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NCS Currents June 2016

The Neurointensivist Job Search: Tips from ICU Directors and Graduating Fellows By Saef Izzy, MD As the new recruitment season is speedily approaching, many of my co-fellows who are applying this year are very interested in learning about the job search process. To answer some of their key questions and to orient the readers about this process, I interviewed Neuro ICU directors who recently interviewed fellows for faculty positions. I also reached out to senior fellows from the University of Pittsburgh, Johns Hopkins, and Harvard neurocritical care programs to tell readers about their perspectives on the recruitment process. I hope this article helps fellows to learn more about the job search process. The NCS Resident and Fellow Taskforce will be organizing a pre-conference Professionalism and Leadership seminar as part of the Future Leader’s Forum at 2016 NCS Annual Meeting. It will include workshops covering many of the recruitment topics as well as contract negotiation and will also be an excellent opportunity to network. Carmelo Graffagnino, Chief of the Division of Neurocritical Care and Vascular Neurology, Duke University We are an academic focused program and our approach to faculty recruitment has always been to bring talented new neurointensivists into our practice that offered a unique and complementary addition to our program. Most faculty members have multiple subspecialty training in addition to neurocritical care, covering the following areas: vascular neurology, neurophysiology, palliative care, neurotrauma, neuroanesthesia, translational lab research, and education (fellowship and residency programs directors). Fellows should present themselves to a prospective program by offering unique but complementary skills that the program of interest is seeking. First and foremost, we expect strong neurocritical care clinical skills but then afterwards the candidate needs to offer the program something that others in the practice are not already doing thus strengthening the program. My advice to junior fellows is to work with your fellowship directors from the very start in structuring your training such that you have that special skill set that sets you apart. Productivity in terms of research, publications, and presentations at meetings is one of your best ways to advertise your special interests. Keep in mind the best place is in-person at the NCS meeting while presenting your work or giving talks. Getting to talk to you in person is basically your first interview. Be honest about your goals in life. Don’t promise to be a great researcher (everyone promises that) unless you already have something to show for it. If teaching is your passion, what have you achieved as a resident and fellow in terms of teaching recognition, papers on education (yes teaching research is a viable pathway)? Kevin Sheth, Director and Division Chief, Neurocritical Care and Emergency Neurology, Yale School of Medicine For the fellows who are applying for jobs this year, I think the NCS website and the job listing page in Currents are both excellent resources to search for jobs. The key step is to touch base with your faculty mentors and ask them to help you identify contacts in your cities and programs of interest. To find out about private practice jobs, recruiters will start sending you emails and reaching out to you in the next few months, but you could also contact recruitment firms and find out what jobs are available out there. The best time to reach out to ICU directors is variable. As a matter of fact, there is no good or bad time. ICU faculty positions are often in flux and maybe there are openings even in centers that are known to be fully staffed. Dynamic factors like medical school, department, and hospital finances always play a role in creating new positions when the right candidate is interested and available. My advice is to contact your programs of interest on the earlier side to express your interest and always follow up with the director throughout the process. During the interview process, my advice to all of you is to be knowledgeable about what kind of career you would like, as this will make you more thoughtful about your job decisions. There are many other essential factors for applicants like location and income, but mentorship and research resources might be of high value for other applicants who are interested in academics. My advice is to be flexible and honest with yourself on what is important to you and respectful to programs during your communication. Deepa Malaiyandi, neurocritical care fellow University of Pittsburgh Medical Center The prospect of finding one’s first job often conjures a mix of apprehension, excitement, and uncertainty. After years of preconditioning to accept, as fate, the wisdom of the match, the possibilities can overwhelm. I found nothing more valuable than the team of invested mentors I was fortunate to have. The information below is a compilation of their wisdom and my experience. An organized approach can alleviate much of the angst. I started by surveying the NCS website as well as Currents in the fall of my junior year. This was mostly to identify centers by region and Carmelo Graffagnino, MD Kevin Sheth, MD Deepa Malaiyandi, MD FELLOW’S CORNER 20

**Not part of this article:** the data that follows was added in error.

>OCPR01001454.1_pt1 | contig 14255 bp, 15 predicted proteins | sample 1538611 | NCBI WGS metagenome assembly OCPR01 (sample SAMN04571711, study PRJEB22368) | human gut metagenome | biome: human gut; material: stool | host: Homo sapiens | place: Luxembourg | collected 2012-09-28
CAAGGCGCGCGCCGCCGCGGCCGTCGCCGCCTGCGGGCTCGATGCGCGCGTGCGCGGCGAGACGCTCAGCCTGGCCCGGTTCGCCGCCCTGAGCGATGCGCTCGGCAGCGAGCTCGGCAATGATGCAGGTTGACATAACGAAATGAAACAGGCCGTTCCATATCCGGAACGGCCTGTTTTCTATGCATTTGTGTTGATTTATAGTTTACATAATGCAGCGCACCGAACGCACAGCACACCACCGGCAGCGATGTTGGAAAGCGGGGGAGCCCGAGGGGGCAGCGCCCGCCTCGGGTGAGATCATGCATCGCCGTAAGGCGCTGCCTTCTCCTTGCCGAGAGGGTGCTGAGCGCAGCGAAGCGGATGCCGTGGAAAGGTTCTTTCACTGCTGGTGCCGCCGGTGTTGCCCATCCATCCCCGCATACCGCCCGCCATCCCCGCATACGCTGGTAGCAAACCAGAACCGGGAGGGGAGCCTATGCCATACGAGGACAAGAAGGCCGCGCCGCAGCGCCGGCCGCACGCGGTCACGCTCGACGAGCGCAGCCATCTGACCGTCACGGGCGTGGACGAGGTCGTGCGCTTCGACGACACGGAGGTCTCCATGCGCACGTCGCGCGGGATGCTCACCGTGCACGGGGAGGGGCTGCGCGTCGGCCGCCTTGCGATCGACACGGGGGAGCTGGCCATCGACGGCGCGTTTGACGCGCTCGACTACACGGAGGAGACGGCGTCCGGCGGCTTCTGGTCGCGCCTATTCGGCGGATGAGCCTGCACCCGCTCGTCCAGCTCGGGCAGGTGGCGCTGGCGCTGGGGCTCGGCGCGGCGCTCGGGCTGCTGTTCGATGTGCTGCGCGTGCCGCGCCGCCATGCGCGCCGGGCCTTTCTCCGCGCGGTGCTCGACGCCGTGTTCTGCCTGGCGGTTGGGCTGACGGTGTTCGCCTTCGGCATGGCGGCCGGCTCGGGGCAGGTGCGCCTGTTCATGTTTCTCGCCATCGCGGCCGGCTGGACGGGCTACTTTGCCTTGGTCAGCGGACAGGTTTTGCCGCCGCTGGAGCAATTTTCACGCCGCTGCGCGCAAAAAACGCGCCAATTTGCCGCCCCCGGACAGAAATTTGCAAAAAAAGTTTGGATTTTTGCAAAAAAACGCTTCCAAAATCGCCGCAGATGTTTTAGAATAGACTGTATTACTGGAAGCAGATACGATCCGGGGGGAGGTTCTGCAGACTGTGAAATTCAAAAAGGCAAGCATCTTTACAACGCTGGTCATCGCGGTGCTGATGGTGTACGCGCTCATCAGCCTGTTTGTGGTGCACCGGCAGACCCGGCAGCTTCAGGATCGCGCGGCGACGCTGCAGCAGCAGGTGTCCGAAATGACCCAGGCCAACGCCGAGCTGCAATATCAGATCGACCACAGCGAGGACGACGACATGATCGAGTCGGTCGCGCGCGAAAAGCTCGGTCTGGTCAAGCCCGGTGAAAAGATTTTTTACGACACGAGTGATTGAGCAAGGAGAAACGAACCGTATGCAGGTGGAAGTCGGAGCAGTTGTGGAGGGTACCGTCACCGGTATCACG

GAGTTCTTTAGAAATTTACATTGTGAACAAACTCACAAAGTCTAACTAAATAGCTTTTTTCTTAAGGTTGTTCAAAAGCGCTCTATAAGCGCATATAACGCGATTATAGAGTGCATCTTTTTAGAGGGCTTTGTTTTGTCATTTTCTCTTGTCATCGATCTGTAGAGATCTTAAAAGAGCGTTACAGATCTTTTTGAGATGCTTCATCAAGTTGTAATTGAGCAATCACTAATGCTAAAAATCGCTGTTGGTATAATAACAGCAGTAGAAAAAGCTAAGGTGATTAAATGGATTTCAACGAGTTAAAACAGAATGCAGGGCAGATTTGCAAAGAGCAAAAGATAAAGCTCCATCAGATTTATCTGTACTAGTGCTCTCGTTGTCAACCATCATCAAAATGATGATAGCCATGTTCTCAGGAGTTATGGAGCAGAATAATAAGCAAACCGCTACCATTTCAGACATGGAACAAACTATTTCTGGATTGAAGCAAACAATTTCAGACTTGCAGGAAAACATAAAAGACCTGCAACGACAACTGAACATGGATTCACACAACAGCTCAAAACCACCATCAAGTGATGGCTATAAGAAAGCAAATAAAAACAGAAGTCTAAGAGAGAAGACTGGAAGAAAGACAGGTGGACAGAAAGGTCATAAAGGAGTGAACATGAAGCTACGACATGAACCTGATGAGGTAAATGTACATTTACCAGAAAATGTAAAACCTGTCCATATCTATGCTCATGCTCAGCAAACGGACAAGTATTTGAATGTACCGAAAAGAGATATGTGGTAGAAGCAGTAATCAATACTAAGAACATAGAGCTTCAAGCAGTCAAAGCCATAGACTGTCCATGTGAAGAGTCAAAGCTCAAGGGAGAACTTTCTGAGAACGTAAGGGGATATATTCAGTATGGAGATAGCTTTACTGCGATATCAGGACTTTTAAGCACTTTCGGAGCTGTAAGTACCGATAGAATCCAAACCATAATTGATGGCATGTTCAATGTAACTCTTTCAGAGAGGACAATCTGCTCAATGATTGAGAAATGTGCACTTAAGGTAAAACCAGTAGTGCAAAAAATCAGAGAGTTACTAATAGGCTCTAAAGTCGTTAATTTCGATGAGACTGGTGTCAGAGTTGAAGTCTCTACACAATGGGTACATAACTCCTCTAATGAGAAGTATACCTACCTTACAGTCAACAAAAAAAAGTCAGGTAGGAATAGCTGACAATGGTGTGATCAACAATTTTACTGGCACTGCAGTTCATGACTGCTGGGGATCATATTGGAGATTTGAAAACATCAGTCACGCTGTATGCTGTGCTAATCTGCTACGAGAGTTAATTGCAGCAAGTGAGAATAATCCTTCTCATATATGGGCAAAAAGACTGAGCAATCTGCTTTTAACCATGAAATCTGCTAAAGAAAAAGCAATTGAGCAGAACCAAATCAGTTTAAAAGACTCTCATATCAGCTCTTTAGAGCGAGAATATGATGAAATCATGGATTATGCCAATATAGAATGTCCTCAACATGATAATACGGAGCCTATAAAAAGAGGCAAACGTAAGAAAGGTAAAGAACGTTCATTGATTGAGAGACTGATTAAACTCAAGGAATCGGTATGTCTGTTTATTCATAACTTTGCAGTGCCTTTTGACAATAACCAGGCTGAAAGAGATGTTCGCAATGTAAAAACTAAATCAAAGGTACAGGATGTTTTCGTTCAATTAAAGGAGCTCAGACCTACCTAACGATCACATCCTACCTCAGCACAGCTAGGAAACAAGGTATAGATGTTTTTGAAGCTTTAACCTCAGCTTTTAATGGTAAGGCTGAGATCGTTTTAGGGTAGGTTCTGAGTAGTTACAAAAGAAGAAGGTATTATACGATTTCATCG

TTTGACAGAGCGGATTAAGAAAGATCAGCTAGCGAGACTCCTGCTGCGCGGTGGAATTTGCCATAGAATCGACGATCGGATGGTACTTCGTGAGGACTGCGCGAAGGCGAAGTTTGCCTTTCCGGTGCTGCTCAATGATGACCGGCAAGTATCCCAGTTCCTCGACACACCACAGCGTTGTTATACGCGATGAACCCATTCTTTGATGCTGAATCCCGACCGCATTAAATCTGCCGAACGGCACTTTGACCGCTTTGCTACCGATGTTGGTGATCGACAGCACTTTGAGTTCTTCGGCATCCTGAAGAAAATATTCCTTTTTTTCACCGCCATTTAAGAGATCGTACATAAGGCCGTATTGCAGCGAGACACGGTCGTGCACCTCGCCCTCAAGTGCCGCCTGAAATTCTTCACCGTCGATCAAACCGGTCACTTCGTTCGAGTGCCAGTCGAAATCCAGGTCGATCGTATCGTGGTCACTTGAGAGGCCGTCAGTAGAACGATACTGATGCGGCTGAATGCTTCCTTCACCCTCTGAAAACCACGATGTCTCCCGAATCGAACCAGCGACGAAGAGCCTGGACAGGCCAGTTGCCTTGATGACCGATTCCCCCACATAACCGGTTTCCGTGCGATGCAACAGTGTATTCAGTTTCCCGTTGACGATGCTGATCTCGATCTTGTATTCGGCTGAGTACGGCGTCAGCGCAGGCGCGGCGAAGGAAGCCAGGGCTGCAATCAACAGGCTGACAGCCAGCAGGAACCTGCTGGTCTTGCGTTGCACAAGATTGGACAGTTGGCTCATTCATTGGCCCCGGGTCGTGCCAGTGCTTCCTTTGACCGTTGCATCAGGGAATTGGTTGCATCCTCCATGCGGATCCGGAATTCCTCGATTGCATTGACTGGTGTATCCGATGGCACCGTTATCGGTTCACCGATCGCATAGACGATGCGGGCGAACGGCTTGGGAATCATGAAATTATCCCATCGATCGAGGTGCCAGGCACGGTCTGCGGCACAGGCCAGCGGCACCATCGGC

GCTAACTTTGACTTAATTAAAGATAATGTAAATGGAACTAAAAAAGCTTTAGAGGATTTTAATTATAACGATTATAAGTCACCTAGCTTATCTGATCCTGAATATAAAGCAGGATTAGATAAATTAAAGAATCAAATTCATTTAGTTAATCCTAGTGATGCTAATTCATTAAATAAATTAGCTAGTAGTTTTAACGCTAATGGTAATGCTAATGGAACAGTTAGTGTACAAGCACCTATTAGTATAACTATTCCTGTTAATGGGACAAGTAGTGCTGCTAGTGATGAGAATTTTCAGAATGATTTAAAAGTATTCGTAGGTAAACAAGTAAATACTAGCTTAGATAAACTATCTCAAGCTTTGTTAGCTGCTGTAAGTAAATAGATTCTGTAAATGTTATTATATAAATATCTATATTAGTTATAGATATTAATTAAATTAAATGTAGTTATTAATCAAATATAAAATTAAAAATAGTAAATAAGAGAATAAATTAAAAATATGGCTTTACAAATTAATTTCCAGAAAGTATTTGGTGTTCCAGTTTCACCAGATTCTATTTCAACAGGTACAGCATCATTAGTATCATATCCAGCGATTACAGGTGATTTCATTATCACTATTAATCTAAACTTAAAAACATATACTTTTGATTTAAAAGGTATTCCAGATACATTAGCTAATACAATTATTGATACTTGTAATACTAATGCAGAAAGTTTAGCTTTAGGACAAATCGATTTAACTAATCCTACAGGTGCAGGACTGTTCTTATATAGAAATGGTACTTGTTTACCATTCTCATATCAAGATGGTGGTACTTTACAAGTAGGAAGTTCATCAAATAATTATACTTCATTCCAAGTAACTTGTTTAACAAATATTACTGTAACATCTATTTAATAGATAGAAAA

NCS Currents June 2016
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